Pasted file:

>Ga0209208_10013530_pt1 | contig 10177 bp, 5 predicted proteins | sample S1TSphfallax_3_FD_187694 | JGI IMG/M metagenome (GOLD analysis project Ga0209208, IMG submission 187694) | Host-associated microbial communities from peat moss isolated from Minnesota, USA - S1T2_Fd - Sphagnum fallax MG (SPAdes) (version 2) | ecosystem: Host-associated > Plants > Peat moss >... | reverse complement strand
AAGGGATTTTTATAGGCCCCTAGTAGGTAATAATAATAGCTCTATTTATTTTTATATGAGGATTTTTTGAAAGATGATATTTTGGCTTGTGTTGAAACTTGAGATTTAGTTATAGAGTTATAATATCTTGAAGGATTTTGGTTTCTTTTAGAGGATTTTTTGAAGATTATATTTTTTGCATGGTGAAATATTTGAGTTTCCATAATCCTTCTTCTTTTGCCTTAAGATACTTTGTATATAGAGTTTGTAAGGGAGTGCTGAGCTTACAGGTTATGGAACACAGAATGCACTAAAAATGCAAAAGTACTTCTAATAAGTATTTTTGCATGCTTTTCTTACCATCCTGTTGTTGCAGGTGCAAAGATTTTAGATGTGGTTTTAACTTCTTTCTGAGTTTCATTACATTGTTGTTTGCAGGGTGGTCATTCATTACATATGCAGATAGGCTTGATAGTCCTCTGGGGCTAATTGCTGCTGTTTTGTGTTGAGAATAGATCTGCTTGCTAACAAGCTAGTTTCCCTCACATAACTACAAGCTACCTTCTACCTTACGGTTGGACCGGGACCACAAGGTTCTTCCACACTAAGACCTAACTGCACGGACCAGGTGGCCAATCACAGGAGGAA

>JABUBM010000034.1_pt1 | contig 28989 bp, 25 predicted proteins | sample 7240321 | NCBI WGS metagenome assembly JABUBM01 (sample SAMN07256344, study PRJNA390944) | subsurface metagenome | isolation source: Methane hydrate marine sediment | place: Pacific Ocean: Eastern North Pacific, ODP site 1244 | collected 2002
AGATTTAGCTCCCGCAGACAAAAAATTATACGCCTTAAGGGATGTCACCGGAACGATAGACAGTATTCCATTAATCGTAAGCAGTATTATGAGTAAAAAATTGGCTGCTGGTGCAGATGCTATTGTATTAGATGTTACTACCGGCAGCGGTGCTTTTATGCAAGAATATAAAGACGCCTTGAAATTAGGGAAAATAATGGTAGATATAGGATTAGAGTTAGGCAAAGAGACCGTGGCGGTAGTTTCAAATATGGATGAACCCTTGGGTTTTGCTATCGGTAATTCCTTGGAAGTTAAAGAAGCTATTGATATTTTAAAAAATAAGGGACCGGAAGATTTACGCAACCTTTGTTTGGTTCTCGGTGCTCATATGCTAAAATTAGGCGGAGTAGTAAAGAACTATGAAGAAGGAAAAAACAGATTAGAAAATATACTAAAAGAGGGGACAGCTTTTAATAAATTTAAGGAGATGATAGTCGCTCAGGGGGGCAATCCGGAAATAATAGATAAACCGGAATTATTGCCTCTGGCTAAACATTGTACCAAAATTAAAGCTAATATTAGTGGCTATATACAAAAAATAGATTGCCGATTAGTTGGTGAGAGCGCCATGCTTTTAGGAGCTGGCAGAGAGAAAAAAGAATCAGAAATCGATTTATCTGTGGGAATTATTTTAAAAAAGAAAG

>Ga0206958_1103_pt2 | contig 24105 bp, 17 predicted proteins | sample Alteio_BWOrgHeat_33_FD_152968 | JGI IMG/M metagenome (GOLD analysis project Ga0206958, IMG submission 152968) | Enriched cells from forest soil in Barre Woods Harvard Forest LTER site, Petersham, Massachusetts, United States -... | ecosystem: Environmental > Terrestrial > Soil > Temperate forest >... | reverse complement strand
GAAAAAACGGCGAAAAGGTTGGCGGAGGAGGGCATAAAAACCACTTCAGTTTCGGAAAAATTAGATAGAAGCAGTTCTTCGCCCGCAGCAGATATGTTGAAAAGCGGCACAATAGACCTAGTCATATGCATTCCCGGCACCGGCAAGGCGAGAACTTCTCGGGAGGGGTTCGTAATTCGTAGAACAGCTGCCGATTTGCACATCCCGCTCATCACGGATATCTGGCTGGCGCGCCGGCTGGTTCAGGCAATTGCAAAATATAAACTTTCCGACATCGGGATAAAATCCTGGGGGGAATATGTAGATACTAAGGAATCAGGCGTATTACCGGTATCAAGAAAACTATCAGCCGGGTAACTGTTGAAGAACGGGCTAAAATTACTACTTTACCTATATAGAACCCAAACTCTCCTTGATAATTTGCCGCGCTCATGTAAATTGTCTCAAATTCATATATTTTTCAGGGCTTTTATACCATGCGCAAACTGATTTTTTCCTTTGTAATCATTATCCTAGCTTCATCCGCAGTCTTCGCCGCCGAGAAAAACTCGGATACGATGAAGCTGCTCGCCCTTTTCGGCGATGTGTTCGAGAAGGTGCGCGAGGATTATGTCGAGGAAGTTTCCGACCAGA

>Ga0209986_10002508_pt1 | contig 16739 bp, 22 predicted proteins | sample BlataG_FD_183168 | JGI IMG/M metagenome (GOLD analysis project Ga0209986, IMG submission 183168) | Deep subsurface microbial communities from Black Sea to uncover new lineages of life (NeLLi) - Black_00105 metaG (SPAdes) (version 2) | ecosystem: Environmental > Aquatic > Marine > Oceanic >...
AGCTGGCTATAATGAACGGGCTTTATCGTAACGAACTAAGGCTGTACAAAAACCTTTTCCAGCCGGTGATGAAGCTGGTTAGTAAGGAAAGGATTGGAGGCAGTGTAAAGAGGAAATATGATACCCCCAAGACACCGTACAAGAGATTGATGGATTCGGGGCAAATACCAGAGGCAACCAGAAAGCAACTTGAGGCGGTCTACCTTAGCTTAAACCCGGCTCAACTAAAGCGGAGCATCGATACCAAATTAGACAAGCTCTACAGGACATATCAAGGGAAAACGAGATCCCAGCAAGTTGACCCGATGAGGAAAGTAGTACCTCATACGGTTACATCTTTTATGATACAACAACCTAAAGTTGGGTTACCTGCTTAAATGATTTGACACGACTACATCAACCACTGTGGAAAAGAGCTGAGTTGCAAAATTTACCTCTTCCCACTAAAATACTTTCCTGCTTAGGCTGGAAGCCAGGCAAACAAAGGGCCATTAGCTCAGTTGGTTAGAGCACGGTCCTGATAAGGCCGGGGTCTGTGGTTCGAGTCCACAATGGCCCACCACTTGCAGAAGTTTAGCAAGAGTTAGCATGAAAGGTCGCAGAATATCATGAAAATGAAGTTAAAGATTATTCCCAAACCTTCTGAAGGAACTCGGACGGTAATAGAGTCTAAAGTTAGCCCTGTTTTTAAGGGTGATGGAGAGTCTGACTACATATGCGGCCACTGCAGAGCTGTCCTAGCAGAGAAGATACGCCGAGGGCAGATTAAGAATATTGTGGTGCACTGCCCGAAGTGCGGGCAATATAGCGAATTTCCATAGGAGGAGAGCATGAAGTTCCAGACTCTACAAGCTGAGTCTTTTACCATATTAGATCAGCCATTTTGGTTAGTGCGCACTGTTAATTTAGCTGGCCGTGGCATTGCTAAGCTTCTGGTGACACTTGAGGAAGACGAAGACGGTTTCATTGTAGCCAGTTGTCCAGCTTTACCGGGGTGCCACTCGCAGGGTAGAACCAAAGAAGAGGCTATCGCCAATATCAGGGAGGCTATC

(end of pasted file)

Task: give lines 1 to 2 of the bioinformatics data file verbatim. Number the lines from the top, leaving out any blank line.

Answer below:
>Ga0209208_10013530_pt1 | contig 10177 bp, 5 predicted proteins | sample S1TSphfallax_3_FD_187694 | JGI IMG/M metagenome (GOLD analysis project Ga0209208, IMG submission 187694) | Host-associated microbial communities from peat moss isolated from Minnesota, USA - S1T2_Fd - Sphagnum fallax MG (SPAdes) (version 2) | ecosystem: Host-associated > Plants > Peat moss >... | reverse complement strand
AAGGGATTTTTATAGGCCCCTAGTAGGTAATAATAATAGCTCTATTTATTTTTATATGAGGATTTTTTGAAAGATGATATTTTGGCTTGTGTTGAAACTTGAGATTTAGTTATAGAGTTATAATATCTTGAAGGATTTTGGTTTCTTTTAGAGGATTTTTTGAAGATTATATTTTTTGCATGGTGAAATATTTGAGTTTCCATAATCCTTCTTCTTTTGCCTTAAGATACTTTGTATATAGAGTTTGTAAGGGAGTGCTGAGCTTACAGGTTATGGAACACAGAATGCACTAAAAATGCAAAAGTACTTCTAATAAGTATTTTTGCATGCTTTTCTTACCATCCTGTTGTTGCAGGTGCAAAGATTTTAGATGTGGTTTTAACTTCTTTCTGAGTTTCATTACATTGTTGTTTGCAGGGTGGTCATTCATTACATATGCAGATAGGCTTGATAGTCCTCTGGGGCTAATTGCTGCTGTTTTGTGTTGAGAATAGATCTGCTTGCTAACAAGCTAGTTTCCCTCACATAACTACAAGCTACCTTCTACCTTACGGTTGGACCGGGACCACAAGGTTCTTCCACACTAAGACCTAACTGCACGGACCAGGTGGCCAATCACAGGAGGAA